This 18-year-old is already pretty high profile when it comes to Houston fans who’ve been anticipating his first game since he gave further validation to what Sampson has built by committing to the once overlooked school in The Third Ward. Walker is already feeling the Cougar love.
“It’s honestly beautiful just seeing all the support and love from the fans, the boosters. . . ” Walker tells PaperCity. “It’s a lot of love and support from Houston.
“We definitely excited. And we definitely want to put on a show for them.”
With Houston in the heart of its summer workouts and conditioning sessions, the powerful freshman is already absorbing some lessons in Cougar ball toughness. Particularly in the pickup games the team plays amongst themselves.
“They get really grimy, they get down,” Walker says. “They get rough. Everybody’s competing. Everybody’s trying to win. Nobody takes plays off.
“We’re rebounding, hustling. They’re definitely hard fought games and they’re not easy to win.”
Walker may have surprised some — especially those still living in college basketball’s recent past rather than its current present — by choosing the University of Houston over programs like North Carolina, Syracuse, Alabama, Auburn, UConn and Maryland. But Walker tells me that the decision came down to trust. And the bond the young budding star built with Kelvin Sampson, UH’s 66-year-old basketball lifer of a taskmaster coach.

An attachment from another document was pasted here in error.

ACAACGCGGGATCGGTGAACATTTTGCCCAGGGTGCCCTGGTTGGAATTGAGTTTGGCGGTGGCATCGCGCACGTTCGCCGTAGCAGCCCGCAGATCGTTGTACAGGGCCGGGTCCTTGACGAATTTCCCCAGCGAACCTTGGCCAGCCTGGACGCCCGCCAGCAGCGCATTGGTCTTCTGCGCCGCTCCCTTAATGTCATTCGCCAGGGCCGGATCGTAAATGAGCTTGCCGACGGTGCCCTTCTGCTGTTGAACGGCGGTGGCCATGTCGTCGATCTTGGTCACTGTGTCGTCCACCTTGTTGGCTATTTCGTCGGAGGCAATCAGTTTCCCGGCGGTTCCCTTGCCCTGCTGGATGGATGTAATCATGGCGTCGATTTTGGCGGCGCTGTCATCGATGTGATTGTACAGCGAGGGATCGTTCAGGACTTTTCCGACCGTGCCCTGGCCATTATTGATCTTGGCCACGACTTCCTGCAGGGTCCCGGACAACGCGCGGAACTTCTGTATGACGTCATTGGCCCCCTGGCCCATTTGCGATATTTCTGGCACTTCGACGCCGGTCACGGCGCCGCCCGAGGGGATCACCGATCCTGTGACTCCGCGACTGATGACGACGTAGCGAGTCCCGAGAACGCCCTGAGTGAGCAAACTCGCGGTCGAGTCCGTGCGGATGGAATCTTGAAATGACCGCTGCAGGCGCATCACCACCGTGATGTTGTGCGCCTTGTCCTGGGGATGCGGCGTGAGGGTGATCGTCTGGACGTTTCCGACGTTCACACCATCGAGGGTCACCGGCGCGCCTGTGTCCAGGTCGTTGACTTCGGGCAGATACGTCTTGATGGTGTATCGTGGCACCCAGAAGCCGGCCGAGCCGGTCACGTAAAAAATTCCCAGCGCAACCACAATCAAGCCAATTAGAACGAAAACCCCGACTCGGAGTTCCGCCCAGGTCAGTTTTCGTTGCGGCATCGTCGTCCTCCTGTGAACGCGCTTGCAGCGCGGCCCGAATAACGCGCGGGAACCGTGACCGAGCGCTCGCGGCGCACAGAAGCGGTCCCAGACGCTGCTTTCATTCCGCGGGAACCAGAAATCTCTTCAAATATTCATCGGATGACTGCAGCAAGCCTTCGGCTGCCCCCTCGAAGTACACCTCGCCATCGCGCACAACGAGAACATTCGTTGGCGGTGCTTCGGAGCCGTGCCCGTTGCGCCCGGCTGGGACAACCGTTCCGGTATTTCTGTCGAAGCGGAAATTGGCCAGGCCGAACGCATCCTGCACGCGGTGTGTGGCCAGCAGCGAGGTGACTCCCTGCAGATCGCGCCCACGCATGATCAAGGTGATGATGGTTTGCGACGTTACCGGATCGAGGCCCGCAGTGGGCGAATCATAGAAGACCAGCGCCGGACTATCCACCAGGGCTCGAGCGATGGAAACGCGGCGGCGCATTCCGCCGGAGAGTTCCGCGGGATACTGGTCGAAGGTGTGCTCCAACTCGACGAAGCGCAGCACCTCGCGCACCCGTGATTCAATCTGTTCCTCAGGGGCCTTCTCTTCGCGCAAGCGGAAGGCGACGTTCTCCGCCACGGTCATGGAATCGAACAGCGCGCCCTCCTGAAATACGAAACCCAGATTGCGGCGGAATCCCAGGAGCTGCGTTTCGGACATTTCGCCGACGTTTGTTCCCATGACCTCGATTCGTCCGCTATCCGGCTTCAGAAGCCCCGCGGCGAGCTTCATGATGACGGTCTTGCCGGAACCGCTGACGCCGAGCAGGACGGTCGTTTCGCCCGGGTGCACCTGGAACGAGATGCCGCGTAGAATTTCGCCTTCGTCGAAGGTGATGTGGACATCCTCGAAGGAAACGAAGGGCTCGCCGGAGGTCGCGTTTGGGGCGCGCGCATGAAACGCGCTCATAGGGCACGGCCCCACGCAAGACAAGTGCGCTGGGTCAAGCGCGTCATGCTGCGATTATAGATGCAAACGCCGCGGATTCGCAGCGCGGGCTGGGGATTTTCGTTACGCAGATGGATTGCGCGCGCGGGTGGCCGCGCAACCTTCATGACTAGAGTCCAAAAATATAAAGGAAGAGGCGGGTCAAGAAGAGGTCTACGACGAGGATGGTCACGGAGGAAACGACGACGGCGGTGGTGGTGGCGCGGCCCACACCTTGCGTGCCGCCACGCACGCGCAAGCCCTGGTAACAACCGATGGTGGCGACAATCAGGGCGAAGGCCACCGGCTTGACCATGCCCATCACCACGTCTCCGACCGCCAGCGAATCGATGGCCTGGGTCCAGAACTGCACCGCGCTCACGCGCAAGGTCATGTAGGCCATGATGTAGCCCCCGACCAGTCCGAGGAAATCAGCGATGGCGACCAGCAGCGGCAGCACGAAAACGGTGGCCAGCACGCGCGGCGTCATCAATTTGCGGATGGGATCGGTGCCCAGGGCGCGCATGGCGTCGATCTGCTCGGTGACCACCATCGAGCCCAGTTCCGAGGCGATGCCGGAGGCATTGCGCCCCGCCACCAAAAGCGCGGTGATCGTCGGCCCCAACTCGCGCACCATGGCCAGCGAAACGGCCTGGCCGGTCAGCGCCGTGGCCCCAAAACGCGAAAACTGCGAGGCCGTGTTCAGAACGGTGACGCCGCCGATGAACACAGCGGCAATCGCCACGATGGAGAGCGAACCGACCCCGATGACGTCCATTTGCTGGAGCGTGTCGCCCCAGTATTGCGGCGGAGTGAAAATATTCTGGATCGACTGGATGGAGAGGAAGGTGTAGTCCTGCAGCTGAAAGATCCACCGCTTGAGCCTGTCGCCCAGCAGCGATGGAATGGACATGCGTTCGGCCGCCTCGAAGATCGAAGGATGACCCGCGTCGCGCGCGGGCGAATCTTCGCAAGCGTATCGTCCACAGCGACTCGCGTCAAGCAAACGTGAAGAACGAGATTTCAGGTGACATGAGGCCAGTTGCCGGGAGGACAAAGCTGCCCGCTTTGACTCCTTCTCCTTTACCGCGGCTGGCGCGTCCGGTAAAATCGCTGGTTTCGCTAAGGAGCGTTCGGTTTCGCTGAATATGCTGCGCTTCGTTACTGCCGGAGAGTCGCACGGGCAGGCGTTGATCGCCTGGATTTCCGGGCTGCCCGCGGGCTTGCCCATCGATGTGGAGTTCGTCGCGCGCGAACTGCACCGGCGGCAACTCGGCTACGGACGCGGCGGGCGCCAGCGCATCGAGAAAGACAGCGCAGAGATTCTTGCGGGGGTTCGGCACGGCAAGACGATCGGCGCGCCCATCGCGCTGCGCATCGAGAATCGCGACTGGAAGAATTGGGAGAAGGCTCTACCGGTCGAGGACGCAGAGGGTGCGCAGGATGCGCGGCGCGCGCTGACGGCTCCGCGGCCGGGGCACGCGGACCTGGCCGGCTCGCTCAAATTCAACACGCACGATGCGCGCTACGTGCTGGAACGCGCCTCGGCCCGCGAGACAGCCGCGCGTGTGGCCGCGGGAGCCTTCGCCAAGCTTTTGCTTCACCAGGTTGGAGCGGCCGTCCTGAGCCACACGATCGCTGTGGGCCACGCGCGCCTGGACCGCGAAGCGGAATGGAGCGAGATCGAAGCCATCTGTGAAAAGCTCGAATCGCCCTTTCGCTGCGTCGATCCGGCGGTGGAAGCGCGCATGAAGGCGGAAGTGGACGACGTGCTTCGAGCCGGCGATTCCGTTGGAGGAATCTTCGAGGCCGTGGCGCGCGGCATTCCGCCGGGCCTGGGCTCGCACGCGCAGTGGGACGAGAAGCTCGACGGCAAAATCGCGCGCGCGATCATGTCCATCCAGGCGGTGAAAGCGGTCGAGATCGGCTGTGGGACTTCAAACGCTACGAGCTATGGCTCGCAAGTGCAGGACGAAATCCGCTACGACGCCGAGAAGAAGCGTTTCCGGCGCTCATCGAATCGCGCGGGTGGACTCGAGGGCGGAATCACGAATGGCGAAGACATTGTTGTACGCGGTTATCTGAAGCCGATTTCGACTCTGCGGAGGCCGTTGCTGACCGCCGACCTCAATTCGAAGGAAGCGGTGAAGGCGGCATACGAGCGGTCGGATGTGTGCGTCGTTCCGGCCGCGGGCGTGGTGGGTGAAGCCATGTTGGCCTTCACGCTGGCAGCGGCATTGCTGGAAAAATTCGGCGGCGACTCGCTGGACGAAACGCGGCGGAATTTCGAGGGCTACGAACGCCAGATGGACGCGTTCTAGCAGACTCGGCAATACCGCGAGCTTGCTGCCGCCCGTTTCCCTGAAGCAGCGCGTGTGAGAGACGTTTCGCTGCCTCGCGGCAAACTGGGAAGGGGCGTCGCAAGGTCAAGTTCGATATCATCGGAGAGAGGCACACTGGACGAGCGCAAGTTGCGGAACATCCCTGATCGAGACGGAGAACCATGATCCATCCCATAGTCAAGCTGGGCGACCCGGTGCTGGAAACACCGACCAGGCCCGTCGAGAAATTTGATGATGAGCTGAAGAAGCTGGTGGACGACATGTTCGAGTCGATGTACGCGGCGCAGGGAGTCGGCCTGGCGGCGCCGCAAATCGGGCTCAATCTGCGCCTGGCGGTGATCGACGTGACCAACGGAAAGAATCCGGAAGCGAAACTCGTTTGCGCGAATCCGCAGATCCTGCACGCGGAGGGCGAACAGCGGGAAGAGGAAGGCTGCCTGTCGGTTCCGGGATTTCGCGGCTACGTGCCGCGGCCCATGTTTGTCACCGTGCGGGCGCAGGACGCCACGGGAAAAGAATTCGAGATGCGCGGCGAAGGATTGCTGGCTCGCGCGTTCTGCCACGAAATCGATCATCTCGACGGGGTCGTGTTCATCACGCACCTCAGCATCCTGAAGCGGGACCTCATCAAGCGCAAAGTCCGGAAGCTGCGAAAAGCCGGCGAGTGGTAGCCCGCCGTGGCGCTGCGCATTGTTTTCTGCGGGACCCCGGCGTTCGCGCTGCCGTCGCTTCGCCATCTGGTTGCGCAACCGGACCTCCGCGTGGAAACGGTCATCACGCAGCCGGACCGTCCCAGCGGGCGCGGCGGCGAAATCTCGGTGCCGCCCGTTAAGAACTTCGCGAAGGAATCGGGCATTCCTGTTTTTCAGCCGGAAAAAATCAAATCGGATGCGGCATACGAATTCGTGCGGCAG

“He always kept it real with me,” Walker says of Sampson. “Always told me things. Even things I didn’t want to hear. If a coach is telling you things like that, it definitely stops you in your tracks for sure.”
Some McDonald’s All-Americans yearn to be flattered. It’s what they’ve experienced for most of their competitive basketball lives in many cases. Jarace Walker wanted to be told the truth. About the state of his game. About how he could improve to become that Jayson Tatum, LeBron James mold of two-way star.
He found the perfect coach for that in Sampson and his top assistants Kellen Sampson, Quannas White, Hollis Price and K.C. Beard.
“It’s just really genuine,” Walker tells PaperCity. “Everything they said, they had a truth. That’s as real as it gets for me. In terms of loyalty and them being for me, even when the ball’s not bouncing my way, that’s what it’s all about. That’s what really caught my eye with the program.